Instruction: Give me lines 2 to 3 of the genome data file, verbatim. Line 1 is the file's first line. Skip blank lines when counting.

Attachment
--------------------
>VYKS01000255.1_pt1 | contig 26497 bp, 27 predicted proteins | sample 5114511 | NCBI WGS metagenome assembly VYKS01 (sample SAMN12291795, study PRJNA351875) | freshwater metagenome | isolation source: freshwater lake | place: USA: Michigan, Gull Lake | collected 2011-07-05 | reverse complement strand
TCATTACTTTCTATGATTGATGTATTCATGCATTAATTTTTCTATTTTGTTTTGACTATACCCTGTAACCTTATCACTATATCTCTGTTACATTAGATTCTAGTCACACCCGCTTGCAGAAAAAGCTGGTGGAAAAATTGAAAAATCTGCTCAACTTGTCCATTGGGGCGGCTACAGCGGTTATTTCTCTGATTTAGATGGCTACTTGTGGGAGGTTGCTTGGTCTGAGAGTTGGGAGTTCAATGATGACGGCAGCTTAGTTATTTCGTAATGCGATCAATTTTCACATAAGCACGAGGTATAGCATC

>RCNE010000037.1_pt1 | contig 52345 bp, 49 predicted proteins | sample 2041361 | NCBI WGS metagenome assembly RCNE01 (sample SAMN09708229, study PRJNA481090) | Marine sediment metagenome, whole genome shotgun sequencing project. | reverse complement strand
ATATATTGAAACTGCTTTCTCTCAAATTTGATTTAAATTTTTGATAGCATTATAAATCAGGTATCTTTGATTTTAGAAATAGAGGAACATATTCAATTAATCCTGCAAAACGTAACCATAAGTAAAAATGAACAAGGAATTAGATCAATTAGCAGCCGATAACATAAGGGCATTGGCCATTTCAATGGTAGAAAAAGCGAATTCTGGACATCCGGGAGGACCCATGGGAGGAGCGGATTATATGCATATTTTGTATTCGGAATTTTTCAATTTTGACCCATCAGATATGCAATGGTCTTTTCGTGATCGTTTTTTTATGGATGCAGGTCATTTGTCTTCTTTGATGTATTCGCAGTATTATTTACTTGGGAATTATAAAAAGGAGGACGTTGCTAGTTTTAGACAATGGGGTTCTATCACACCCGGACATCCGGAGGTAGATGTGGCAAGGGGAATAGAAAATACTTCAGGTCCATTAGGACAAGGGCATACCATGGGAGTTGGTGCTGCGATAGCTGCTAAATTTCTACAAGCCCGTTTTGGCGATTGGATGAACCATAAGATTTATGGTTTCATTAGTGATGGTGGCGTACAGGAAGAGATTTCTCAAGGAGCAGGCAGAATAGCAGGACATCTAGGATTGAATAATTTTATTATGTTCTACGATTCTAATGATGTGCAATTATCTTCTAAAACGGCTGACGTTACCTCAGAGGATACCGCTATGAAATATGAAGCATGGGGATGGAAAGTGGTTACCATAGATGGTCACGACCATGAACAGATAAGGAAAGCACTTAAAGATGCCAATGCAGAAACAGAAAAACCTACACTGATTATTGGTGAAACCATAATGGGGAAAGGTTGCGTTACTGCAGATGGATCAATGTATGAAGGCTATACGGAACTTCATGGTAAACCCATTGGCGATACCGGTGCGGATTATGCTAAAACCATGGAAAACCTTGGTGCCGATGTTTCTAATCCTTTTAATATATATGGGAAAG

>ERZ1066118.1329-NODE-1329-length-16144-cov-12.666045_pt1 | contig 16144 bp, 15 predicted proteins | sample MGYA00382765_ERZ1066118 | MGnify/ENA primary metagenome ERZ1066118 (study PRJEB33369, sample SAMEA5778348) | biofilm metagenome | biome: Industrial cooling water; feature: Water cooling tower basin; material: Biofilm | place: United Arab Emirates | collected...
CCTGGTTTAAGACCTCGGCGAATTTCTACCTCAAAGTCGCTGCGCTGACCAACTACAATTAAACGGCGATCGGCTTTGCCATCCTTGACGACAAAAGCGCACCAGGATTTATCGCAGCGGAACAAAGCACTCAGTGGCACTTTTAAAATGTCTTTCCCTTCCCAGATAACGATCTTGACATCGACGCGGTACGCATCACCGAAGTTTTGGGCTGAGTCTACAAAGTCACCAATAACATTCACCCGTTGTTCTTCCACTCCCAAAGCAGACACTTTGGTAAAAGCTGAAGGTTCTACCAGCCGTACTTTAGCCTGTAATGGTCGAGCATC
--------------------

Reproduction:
TCATTACTTTCTATGATTGATGTATTCATGCATTAATTTTTCTATTTTGTTTTGACTATACCCTGTAACCTTATCACTATATCTCTGTTACATTAGATTCTAGTCACACCCGCTTGCAGAAAAAGCTGGTGGAAAAATTGAAAAATCTGCTCAACTTGTCCATTGGGGCGGCTACAGCGGTTATTTCTCTGATTTAGATGGCTACTTGTGGGAGGTTGCTTGGTCTGAGAGTTGGGAGTTCAATGATGACGGCAGCTTAGTTATTTCGTAATGCGATCAATTTTCACATAAGCACGAGGTATAGCATC

>RCNE010000037.1_pt1 | contig 52345 bp, 49 predicted proteins | sample 2041361 | NCBI WGS metagenome assembly RCNE01 (sample SAMN09708229, study PRJNA481090) | Marine sediment metagenome, whole genome shotgun sequencing project. | reverse complement strand